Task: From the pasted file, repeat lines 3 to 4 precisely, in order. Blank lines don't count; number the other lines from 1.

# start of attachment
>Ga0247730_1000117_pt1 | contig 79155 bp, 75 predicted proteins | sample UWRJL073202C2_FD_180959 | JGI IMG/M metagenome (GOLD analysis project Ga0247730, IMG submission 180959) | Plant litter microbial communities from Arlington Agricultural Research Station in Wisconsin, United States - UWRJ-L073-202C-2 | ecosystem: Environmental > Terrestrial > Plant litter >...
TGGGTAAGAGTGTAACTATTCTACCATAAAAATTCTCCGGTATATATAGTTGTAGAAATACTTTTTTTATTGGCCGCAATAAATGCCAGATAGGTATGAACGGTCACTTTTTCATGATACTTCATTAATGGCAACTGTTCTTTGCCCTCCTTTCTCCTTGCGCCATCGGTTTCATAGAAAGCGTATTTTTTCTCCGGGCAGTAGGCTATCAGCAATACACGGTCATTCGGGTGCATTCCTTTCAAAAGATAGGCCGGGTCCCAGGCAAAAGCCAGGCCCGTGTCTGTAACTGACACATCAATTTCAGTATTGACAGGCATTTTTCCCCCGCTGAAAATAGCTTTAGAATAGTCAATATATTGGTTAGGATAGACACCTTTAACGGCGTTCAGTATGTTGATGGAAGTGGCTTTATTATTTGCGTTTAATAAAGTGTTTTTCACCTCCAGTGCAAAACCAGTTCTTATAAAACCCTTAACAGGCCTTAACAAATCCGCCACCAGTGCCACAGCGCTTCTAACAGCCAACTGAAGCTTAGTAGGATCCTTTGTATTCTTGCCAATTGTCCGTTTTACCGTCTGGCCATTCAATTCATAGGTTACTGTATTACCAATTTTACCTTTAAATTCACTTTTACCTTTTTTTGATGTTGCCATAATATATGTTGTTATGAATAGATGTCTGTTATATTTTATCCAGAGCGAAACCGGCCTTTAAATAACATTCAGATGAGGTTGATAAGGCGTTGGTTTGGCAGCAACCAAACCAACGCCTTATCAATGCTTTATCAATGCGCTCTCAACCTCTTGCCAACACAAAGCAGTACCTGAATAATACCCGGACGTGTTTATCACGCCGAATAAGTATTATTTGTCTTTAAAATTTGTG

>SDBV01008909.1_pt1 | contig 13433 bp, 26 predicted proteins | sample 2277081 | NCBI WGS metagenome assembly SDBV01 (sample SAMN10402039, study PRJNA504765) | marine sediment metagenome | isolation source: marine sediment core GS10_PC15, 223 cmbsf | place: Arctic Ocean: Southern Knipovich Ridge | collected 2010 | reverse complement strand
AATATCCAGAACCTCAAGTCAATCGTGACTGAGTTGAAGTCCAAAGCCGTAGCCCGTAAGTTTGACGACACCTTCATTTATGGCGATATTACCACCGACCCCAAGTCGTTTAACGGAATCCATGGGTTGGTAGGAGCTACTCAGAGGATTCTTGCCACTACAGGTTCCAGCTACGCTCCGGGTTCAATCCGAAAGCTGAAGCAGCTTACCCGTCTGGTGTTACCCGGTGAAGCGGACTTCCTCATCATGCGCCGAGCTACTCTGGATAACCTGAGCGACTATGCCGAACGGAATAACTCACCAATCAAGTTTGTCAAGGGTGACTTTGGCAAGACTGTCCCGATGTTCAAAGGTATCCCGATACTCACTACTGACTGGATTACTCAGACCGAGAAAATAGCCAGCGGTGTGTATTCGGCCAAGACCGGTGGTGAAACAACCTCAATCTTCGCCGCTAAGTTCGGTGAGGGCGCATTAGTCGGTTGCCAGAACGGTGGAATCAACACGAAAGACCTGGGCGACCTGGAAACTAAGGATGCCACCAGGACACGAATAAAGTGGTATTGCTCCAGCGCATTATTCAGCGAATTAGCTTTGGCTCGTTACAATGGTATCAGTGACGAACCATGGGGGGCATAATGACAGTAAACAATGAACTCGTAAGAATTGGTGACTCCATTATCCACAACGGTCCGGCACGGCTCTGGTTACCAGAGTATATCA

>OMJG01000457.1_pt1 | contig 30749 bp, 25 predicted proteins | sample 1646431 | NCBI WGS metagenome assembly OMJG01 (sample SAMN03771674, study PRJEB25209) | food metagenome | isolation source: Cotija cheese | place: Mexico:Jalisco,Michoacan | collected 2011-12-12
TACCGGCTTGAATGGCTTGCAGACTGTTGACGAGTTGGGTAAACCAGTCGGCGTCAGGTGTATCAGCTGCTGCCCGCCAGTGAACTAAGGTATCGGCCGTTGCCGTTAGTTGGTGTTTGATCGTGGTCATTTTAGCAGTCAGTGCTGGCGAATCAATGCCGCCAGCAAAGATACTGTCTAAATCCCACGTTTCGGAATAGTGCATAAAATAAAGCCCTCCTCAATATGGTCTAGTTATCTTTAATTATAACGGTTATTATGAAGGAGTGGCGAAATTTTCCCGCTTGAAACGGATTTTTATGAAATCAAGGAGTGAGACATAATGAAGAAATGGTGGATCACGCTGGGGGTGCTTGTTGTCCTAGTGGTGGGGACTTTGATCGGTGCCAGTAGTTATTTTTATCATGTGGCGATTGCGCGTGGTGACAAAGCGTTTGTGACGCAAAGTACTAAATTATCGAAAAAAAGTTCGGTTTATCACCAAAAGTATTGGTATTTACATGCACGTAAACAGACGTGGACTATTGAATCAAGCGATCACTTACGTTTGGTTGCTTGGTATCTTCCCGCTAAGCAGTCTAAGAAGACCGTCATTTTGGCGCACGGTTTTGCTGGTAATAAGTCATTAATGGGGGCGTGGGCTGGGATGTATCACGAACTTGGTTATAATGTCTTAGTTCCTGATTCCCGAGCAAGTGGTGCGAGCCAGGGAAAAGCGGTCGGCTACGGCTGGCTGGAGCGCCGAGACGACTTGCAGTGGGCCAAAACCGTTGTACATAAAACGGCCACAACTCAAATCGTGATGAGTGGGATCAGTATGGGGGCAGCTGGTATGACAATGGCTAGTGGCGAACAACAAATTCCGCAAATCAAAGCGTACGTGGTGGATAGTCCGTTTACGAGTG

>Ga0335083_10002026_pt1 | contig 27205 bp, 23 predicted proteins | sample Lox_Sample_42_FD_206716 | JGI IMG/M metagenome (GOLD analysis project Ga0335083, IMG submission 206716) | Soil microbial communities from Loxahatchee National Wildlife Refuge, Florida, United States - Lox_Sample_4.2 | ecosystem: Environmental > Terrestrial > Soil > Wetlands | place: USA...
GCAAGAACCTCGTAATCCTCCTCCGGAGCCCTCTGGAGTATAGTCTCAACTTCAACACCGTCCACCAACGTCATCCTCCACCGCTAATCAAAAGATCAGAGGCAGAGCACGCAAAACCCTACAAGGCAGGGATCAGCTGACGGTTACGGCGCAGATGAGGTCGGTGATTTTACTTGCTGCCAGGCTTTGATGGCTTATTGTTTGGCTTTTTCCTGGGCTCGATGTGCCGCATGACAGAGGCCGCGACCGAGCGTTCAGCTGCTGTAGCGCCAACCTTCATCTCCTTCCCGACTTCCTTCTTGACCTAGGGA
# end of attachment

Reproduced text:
>SDBV01008909.1_pt1 | contig 13433 bp, 26 predicted proteins | sample 2277081 | NCBI WGS metagenome assembly SDBV01 (sample SAMN10402039, study PRJNA504765) | marine sediment metagenome | isolation source: marine sediment core GS10_PC15, 223 cmbsf | place: Arctic Ocean: Southern Knipovich Ridge | collected 2010 | reverse complement strand
AATATCCAGAACCTCAAGTCAATCGTGACTGAGTTGAAGTCCAAAGCCGTAGCCCGTAAGTTTGACGACACCTTCATTTATGGCGATATTACCACCGACCCCAAGTCGTTTAACGGAATCCATGGGTTGGTAGGAGCTACTCAGAGGATTCTTGCCACTACAGGTTCCAGCTACGCTCCGGGTTCAATCCGAAAGCTGAAGCAGCTTACCCGTCTGGTGTTACCCGGTGAAGCGGACTTCCTCATCATGCGCCGAGCTACTCTGGATAACCTGAGCGACTATGCCGAACGGAATAACTCACCAATCAAGTTTGTCAAGGGTGACTTTGGCAAGACTGTCCCGATGTTCAAAGGTATCCCGATACTCACTACTGACTGGATTACTCAGACCGAGAAAATAGCCAGCGGTGTGTATTCGGCCAAGACCGGTGGTGAAACAACCTCAATCTTCGCCGCTAAGTTCGGTGAGGGCGCATTAGTCGGTTGCCAGAACGGTGGAATCAACACGAAAGACCTGGGCGACCTGGAAACTAAGGATGCCACCAGGACACGAATAAAGTGGTATTGCTCCAGCGCATTATTCAGCGAATTAGCTTTGGCTCGTTACAATGGTATCAGTGACGAACCATGGGGGGCATAATGACAGTAAACAATGAACTCGTAAGAATTGGTGACTCCATTATCCACAACGGTCCGGCACGGCTCTGGTTACCAGAGTATATCA